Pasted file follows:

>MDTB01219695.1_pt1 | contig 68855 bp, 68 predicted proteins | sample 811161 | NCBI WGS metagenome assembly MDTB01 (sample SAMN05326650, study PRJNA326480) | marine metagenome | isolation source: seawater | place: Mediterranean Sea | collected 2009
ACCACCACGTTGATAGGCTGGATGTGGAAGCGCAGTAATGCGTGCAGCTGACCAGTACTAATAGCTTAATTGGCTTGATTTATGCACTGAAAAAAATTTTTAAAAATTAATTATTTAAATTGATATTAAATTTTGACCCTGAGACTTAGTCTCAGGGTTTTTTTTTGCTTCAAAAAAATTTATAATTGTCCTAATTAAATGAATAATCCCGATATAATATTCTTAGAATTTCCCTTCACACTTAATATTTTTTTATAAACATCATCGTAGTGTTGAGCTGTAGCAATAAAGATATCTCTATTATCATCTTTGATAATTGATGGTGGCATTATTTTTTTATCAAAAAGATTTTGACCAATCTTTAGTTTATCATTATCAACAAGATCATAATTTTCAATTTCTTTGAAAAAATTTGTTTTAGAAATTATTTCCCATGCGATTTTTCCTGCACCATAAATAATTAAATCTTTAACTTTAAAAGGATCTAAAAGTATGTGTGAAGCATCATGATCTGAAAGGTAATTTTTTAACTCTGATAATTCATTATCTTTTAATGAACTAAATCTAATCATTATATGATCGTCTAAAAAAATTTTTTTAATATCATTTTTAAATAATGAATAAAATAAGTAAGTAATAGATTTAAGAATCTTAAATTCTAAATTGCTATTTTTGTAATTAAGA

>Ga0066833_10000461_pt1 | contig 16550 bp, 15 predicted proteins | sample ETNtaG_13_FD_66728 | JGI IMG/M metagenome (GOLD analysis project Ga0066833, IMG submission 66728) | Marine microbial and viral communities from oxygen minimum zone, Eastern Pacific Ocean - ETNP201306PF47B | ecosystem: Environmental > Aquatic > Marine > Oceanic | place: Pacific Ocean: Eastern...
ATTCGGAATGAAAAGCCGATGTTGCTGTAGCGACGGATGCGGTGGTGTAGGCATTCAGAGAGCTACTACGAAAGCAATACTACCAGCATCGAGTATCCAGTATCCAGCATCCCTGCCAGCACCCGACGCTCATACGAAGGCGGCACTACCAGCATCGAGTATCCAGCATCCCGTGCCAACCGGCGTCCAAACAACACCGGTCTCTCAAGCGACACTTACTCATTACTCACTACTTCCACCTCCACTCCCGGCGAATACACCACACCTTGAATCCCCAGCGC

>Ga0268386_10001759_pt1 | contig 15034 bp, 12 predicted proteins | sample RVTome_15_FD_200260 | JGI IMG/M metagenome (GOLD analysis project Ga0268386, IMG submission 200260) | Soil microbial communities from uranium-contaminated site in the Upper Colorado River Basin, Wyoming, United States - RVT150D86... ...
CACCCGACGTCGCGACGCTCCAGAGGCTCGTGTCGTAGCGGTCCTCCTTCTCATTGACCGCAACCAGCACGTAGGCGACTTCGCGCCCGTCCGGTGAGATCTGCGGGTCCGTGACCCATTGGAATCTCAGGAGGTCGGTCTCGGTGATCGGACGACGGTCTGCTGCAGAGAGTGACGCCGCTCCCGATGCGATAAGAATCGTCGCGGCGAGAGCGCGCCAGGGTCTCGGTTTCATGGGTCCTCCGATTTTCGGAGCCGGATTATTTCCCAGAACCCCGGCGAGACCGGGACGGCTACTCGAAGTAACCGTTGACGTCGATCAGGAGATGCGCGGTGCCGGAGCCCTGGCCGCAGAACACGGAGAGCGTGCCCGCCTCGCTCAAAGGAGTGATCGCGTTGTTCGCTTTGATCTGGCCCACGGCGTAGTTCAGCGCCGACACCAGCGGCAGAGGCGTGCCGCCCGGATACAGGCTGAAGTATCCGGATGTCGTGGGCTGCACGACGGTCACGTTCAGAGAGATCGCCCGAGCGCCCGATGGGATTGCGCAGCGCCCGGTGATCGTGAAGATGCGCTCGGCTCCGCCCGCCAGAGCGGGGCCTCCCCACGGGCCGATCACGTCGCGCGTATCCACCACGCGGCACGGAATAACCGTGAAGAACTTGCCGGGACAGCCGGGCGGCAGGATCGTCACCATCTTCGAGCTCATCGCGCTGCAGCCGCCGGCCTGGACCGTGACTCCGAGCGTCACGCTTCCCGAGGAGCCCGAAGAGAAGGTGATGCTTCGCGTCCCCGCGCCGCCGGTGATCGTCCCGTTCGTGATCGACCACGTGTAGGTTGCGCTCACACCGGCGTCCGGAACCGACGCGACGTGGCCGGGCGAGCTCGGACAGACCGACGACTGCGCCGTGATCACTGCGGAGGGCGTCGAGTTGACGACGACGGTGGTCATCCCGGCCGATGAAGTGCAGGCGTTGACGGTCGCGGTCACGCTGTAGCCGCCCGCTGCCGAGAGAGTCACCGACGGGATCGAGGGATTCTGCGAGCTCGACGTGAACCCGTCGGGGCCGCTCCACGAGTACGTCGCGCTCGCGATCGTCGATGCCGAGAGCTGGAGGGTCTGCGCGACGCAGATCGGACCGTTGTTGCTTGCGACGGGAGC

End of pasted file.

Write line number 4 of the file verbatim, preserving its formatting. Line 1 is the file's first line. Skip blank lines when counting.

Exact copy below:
ATTCGGAATGAAAAGCCGATGTTGCTGTAGCGACGGATGCGGTGGTGTAGGCATTCAGAGAGCTACTACGAAAGCAATACTACCAGCATCGAGTATCCAGTATCCAGCATCCCTGCCAGCACCCGACGCTCATACGAAGGCGGCACTACCAGCATCGAGTATCCAGCATCCCGTGCCAACCGGCGTCCAAACAACACCGGTCTCTCAAGCGACACTTACTCATTACTCACTACTTCCACCTCCACTCCCGGCGAATACACCACACCTTGAATCCCCAGCGC